7.9. Handling Proxy Requests

The HTTP proxy protocol was originally designed to allow users unfortunate enough to be stuck behind a firewall to access external web sites. Instead of connecting to the remote server directly, an action forbidden by the firewall, users point their browsers at a proxy server located on the firewall machine itself. The proxy goes out and fetches the requested document from the remote site and forwards the retrieved document to the user.

Nowadays most firewall systems have a web proxy built right in so there's no need for dedicated proxying servers. However, proxy servers are still useful for a variety of purposes. For example, a caching proxy (of which Apache is one example) will store frequently requested remote documents in a disk directory and return the cached documents directly to the browser instead of fetching them anew. Anonymizing proxies take the outgoing request and strip out all the headers that can be used to identify the user or his browser. By writing Apache API modules that participate in the proxy process, you can achieve your own special processing of proxy requests.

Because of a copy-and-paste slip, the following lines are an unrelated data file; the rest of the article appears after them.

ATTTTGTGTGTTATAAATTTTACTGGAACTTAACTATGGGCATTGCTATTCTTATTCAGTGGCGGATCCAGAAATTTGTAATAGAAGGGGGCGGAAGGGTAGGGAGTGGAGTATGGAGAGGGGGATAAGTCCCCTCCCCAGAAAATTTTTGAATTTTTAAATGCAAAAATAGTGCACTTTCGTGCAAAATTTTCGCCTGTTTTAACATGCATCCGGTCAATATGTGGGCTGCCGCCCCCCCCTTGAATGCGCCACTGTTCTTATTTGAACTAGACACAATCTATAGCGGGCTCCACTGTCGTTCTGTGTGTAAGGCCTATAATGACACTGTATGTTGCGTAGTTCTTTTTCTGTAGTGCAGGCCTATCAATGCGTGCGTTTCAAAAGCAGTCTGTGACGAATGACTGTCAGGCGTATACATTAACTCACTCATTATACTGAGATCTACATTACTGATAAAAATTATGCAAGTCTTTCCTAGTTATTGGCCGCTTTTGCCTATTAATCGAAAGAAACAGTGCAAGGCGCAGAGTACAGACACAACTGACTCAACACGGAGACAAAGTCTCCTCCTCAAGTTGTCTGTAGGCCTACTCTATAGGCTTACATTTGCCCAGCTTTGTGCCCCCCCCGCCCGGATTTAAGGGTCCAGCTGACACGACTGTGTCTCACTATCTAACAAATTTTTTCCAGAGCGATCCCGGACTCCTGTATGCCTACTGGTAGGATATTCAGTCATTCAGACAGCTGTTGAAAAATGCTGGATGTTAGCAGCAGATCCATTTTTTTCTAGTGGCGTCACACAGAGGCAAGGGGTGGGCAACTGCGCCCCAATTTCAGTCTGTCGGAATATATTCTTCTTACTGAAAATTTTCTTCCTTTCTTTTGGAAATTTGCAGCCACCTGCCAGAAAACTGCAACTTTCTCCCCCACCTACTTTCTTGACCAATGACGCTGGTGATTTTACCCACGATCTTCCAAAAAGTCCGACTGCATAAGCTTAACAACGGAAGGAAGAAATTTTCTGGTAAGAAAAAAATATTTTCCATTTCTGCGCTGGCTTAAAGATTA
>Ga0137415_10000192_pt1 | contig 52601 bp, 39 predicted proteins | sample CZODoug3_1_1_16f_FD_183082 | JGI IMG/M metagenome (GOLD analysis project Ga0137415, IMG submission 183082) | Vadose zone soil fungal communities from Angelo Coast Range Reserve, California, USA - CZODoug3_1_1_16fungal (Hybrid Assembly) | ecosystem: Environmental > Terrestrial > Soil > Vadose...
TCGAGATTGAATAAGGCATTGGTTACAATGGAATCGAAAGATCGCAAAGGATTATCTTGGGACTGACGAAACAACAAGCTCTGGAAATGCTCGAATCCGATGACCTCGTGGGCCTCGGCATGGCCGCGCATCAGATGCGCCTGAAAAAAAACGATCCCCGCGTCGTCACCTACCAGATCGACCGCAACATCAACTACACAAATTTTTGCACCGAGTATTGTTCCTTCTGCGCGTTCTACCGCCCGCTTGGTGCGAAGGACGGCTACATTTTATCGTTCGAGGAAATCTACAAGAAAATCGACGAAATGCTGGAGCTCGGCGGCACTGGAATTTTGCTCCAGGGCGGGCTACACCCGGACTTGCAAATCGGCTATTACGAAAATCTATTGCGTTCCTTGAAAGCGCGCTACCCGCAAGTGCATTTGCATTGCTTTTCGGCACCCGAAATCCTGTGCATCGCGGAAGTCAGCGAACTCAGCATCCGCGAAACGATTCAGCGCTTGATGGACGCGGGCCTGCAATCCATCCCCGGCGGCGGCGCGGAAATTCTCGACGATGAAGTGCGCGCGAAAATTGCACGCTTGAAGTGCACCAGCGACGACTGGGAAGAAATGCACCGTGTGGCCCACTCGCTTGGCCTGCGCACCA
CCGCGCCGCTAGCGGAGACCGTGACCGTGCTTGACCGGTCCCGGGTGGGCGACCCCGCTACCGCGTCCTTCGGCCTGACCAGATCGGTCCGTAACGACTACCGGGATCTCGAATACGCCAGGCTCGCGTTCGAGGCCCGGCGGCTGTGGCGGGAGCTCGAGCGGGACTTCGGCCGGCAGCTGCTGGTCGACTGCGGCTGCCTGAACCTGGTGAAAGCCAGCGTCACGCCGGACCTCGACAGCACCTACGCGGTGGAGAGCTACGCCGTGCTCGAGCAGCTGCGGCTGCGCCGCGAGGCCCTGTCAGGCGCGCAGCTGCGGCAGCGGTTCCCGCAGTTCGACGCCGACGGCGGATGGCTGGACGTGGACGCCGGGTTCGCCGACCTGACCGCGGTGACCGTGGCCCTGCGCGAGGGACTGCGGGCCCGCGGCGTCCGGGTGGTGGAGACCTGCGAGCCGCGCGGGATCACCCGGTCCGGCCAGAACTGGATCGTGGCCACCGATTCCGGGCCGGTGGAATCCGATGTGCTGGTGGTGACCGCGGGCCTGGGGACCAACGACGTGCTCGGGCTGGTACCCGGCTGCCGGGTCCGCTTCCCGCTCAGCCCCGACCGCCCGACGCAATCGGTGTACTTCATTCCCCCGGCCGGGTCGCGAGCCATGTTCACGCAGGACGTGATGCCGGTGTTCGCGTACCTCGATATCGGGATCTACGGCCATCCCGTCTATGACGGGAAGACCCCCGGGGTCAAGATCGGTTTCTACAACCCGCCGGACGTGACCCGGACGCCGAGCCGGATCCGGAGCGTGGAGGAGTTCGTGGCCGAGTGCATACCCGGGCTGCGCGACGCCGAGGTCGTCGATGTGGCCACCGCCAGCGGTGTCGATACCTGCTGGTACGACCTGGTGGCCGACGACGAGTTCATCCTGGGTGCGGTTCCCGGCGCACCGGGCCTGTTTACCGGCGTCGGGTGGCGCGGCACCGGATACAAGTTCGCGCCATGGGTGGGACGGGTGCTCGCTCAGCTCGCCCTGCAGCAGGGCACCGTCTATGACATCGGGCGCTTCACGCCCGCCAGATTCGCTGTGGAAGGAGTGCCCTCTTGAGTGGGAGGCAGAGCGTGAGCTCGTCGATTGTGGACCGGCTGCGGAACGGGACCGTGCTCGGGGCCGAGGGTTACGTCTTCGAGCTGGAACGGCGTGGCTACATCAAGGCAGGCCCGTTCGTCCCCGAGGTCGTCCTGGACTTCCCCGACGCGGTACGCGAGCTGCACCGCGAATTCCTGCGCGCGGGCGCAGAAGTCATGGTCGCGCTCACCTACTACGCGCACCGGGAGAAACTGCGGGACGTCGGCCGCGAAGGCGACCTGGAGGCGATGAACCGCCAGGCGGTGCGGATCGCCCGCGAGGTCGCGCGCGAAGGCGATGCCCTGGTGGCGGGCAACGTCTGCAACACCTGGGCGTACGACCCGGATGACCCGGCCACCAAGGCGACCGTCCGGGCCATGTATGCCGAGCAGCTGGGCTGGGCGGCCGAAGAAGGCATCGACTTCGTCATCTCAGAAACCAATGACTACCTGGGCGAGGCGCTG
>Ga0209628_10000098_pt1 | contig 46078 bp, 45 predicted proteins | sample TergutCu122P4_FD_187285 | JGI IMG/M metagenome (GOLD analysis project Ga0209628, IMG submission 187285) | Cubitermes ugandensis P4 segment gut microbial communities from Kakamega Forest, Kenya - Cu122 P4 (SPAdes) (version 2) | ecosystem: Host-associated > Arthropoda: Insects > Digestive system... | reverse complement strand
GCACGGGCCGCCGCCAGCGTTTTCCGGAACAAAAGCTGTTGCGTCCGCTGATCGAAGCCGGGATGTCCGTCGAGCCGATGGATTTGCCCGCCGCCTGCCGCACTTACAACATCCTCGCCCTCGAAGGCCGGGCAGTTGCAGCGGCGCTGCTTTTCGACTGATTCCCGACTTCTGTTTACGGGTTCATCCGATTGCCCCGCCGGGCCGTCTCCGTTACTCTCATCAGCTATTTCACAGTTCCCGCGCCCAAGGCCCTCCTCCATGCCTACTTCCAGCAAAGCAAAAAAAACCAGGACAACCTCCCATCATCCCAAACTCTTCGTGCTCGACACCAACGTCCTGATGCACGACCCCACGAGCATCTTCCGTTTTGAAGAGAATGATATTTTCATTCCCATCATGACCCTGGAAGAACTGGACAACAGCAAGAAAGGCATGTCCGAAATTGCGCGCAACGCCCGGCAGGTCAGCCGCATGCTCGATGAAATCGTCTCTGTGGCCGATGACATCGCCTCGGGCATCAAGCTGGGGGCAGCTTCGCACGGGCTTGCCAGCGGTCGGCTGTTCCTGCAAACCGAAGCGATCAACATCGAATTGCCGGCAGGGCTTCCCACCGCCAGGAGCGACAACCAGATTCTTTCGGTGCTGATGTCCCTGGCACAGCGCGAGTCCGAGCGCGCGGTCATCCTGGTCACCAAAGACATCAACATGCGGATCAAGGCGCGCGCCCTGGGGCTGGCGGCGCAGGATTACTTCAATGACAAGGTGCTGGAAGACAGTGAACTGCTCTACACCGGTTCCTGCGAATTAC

The proxy request/response protocol is nearly the same as vanilla HTTP. The major difference is that instead of requesting a server-relative URI in the request line, the client asks for a full URL, complete with scheme and host. In addition, a few optional HTTP headers beginning with Proxy- may be added to the request. For example, a normal (nonproxy) HTTP request ...

Get Writing Apache Modules with Perl and C now with the O’Reilly learning platform.

O’Reilly members experience live online training, plus books, videos, and digital content from nearly 200 publishers.